Mark Twain Papers & Project is located at The Bancroft Library, Room 475, Berkeley, CA 94720-6000.
The entrance to The Bancroft Library is on the east side of the Main Library, facing the
Sather Tower, more commonly known as the Campanile.
Before entering the Mark Twain Project's Reading Room, you must stow your belongings in the lockers provided on the ground floor, located on the right-hand side of the east entrance. Pass the security guard station and proceed by elevator to the Mark Twain Project on the
4th floor. The Mark Twain Project is open on the following schedule.
Spring hours 2014
January 21 - May 16
Monday - Friday: 10 am - 4 pm
February 17 (Presidents' Day)
Spring Recess 2014
March 24 - March 28
Monday, Tuesday, Thursday: 1 pm - 4 pm
March 26 (Bancroft Open House)
March 28 (Cesar Chavez Day)
Summer Intersession 2014
May 17 - June 29
Monday - Friday: 1 pm - 4 pm
May 26 (Memorial Day)
Summer hours 2014
June 30 - August 15
Monday - Friday: 10 am - 4 pm
July 4 (Independence Day)
Everything Mark Twain wrote for which the Mark
Twain Project had even a partial text, as of the end of 2001, has
now been published—either by Mark Twain himself, by various hands
between 1910 and 1962, or by the University of California Press or
The Bancroft Library between 1962 and the end of 2002, either in
printed volumes or in one of three Microfilm Editions issued by The
Bancroft Library in December 2001. Some works have also been
published or reprinted in this period by other publishers under
license from the University of California Press.
What Mark Twain himself published, or anything of his that others
published posthumously before the year 1923, is in the public domain
and may be quoted or reproduced in its entirety without permission.
Mark Twain writings of any kind, whether literary manuscripts,
notebooks, marginalia, or letters which came to light after 2001 and
which were not published in the Microfilm Editions or elsewhere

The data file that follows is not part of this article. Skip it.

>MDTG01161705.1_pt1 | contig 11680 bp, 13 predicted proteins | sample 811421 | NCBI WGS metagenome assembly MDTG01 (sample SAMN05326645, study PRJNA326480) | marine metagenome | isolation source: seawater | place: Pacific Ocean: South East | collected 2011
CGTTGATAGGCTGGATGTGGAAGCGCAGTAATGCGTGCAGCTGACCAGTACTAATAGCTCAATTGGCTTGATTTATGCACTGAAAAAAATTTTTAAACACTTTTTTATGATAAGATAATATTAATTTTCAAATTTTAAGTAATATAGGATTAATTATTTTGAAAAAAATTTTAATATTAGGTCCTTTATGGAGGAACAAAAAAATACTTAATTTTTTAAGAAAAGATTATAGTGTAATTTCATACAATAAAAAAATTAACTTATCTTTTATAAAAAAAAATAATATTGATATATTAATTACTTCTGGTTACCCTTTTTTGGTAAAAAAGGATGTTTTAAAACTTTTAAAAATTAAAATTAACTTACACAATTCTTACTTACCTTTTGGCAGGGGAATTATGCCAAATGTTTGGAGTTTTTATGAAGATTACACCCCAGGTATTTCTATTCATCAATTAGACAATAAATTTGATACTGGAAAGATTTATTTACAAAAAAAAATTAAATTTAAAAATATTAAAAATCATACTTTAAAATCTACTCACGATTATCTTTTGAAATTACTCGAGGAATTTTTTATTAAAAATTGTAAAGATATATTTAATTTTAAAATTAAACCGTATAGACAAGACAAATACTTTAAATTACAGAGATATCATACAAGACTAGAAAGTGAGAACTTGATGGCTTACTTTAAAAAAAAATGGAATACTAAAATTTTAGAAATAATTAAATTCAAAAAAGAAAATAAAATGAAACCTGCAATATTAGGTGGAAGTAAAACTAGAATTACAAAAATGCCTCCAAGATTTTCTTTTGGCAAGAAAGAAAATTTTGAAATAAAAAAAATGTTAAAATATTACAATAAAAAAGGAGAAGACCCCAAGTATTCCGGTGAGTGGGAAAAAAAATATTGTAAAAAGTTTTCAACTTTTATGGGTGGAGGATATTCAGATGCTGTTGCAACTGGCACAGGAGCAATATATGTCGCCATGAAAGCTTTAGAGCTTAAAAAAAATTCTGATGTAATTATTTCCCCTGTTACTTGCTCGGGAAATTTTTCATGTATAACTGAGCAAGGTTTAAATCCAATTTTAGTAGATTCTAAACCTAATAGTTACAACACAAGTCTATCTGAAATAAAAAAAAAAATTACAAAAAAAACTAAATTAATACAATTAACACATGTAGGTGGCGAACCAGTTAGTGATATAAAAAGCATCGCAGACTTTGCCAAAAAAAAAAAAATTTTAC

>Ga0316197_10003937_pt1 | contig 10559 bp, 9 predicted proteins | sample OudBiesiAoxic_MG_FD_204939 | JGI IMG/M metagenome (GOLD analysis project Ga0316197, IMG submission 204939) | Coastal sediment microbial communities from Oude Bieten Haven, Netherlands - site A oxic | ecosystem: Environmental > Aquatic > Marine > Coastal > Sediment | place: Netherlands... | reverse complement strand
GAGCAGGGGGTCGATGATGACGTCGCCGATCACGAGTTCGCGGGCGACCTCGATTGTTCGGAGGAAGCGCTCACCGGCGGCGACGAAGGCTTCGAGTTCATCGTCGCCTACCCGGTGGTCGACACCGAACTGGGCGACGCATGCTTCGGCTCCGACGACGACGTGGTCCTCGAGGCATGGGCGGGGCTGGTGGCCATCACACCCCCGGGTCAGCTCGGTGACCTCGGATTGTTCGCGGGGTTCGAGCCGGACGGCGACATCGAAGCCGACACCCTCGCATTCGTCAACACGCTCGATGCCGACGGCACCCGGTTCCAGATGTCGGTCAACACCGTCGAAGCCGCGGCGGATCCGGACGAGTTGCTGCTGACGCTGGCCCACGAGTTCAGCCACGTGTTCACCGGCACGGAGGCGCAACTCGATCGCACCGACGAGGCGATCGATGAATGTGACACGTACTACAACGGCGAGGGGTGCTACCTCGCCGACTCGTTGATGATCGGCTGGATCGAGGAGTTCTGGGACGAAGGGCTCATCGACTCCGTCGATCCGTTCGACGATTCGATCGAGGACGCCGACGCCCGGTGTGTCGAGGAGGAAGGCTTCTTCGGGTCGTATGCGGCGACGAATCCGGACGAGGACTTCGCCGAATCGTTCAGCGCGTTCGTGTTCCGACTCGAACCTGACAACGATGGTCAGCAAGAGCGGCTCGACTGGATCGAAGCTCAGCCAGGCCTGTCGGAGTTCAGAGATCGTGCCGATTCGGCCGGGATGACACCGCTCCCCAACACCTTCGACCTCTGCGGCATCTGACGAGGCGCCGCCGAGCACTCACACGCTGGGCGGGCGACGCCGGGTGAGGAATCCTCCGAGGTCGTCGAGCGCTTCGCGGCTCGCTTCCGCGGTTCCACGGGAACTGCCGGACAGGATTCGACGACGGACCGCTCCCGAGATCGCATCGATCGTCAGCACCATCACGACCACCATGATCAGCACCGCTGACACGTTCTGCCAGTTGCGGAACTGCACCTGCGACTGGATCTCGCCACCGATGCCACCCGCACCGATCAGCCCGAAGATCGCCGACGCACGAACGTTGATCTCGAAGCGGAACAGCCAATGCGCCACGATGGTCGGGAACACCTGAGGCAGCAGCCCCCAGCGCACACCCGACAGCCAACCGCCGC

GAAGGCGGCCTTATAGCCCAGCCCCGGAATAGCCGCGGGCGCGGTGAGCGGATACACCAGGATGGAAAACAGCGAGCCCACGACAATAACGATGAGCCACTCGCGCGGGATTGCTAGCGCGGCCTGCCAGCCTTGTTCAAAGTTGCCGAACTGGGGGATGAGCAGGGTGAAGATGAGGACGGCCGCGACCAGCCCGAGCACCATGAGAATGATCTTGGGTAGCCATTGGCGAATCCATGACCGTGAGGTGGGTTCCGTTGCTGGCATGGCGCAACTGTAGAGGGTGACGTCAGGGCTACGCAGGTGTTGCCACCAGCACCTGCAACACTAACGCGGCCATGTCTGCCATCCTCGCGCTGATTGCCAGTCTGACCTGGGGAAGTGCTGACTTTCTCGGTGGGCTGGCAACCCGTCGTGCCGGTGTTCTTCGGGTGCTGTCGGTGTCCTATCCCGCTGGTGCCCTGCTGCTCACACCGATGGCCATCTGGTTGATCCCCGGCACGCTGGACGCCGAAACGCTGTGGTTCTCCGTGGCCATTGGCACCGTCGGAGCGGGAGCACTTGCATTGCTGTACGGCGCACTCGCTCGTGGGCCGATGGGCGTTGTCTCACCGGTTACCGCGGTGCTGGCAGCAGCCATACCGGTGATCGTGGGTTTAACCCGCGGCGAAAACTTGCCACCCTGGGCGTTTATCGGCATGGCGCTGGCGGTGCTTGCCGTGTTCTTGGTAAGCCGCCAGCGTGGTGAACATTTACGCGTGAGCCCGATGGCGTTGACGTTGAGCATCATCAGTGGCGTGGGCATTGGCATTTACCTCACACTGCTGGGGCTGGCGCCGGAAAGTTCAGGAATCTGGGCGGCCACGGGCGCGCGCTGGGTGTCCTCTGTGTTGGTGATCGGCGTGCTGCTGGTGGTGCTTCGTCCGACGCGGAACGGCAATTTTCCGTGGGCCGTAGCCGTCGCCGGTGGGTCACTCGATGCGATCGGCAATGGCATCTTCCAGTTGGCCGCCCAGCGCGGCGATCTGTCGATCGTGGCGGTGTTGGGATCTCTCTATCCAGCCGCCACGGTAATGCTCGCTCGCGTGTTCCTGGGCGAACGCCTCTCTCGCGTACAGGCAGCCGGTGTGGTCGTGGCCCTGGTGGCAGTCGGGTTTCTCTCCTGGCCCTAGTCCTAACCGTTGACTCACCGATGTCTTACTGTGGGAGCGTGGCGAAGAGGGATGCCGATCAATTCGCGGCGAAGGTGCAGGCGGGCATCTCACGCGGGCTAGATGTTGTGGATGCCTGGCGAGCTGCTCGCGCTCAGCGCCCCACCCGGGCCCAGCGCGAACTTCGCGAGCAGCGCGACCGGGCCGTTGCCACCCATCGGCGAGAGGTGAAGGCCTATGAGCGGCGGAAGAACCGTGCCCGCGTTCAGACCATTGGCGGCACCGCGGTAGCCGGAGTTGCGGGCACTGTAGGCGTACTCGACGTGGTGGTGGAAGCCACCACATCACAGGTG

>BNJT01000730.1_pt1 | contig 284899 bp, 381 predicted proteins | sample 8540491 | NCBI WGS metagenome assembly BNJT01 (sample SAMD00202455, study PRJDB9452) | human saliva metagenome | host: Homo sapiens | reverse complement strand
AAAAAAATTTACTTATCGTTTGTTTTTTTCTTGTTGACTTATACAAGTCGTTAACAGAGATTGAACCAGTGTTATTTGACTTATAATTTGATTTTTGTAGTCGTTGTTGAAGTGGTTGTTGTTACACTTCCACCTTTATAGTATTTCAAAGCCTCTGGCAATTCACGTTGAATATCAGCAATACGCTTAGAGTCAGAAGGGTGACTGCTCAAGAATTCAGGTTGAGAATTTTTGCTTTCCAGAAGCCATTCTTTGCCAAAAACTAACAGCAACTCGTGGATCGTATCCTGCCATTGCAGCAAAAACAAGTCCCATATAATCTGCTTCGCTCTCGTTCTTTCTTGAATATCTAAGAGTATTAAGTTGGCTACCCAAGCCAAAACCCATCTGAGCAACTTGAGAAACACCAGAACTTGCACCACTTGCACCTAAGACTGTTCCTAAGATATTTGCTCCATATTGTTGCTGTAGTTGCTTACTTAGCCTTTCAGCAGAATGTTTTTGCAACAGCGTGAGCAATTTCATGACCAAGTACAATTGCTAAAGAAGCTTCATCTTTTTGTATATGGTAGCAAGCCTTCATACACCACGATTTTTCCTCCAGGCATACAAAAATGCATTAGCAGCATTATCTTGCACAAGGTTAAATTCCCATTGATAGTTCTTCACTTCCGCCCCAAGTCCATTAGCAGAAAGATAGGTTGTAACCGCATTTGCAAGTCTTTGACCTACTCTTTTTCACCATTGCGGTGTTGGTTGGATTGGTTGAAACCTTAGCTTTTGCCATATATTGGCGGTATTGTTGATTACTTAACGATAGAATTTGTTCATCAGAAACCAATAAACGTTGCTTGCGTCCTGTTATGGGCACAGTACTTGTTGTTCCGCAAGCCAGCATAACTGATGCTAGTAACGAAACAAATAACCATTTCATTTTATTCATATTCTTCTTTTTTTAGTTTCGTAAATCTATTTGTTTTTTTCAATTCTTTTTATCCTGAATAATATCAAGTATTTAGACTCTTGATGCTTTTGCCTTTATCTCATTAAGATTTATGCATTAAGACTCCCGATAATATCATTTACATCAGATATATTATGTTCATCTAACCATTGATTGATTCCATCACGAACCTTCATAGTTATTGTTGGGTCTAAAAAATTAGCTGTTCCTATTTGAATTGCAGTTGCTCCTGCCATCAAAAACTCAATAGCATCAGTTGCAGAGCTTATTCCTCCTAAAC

before the end of 2002 are likewise in the public domain.
Under “fair use,” quotation from any published work still under
copyright is permitted without obtaining the copyright holder’s
permission. But re-publication or reprinting of any whole work
(letter, notebook, essay, etc.) so protected requires the permission
of the copyright holder. Generally speaking, if publication occurred
in 1962 or later, permission is to be obtained from the University
of California Press. If publication occurred between 1923 and 1961,
permission is to be obtained from the Mark Twain Foundation.
It is the responsibility of the requester (a) to determine the
specific source of the words to be quoted; and (b) to quote them
with reasonable accuracy and precision. Mark Twain Project staff can
offer limited assistance to confirm original publication dates of
certain works and, for material published in the microfilm edition,
we will provide specific microfilm reel numbers for citation
purposes. For further copyright questions and assistance you may
wish to consult an attorney.
All valid copyrights on Mark Twain’s words are held by Richard A.
Watson and JPMorgan Chase Bank as Trustees of the Mark Twain
Foundation, which reserves all reproduction or dramatization rights
in every medium. To write to the Mark Twain Foundation, address your request to:
Richard A. Watson
Chamberlain, Willi, Ouchterloney, &
575 Eighth Avenue, 16th
New York, NY 10018
Copyright on all editorial transcriptions, reconstructions,
decipherings, introductions, textual and explanatory notes,
identifications of correspondents, places, and dates, in print or
microfilm editions produced by the Mark Twain Project, is held by
the Regents of the University of California. To write to the
University of California Press, address your request to:
University of California Press
2120 Berkeley Way
Berkeley, CA 94720
Permission to publish Mark Twain
Project photographs and other images must be applied for in writing.
We will be glad to mail a permissions form to you. Please see Contact
Information for surface or e-mail addresses.
Use fees will
apply per image requested; however, permission to publish does not
constitute a copyright clearance. Neither the Mark Twain Project nor
the Library Photographic Service is responsible for the misuse of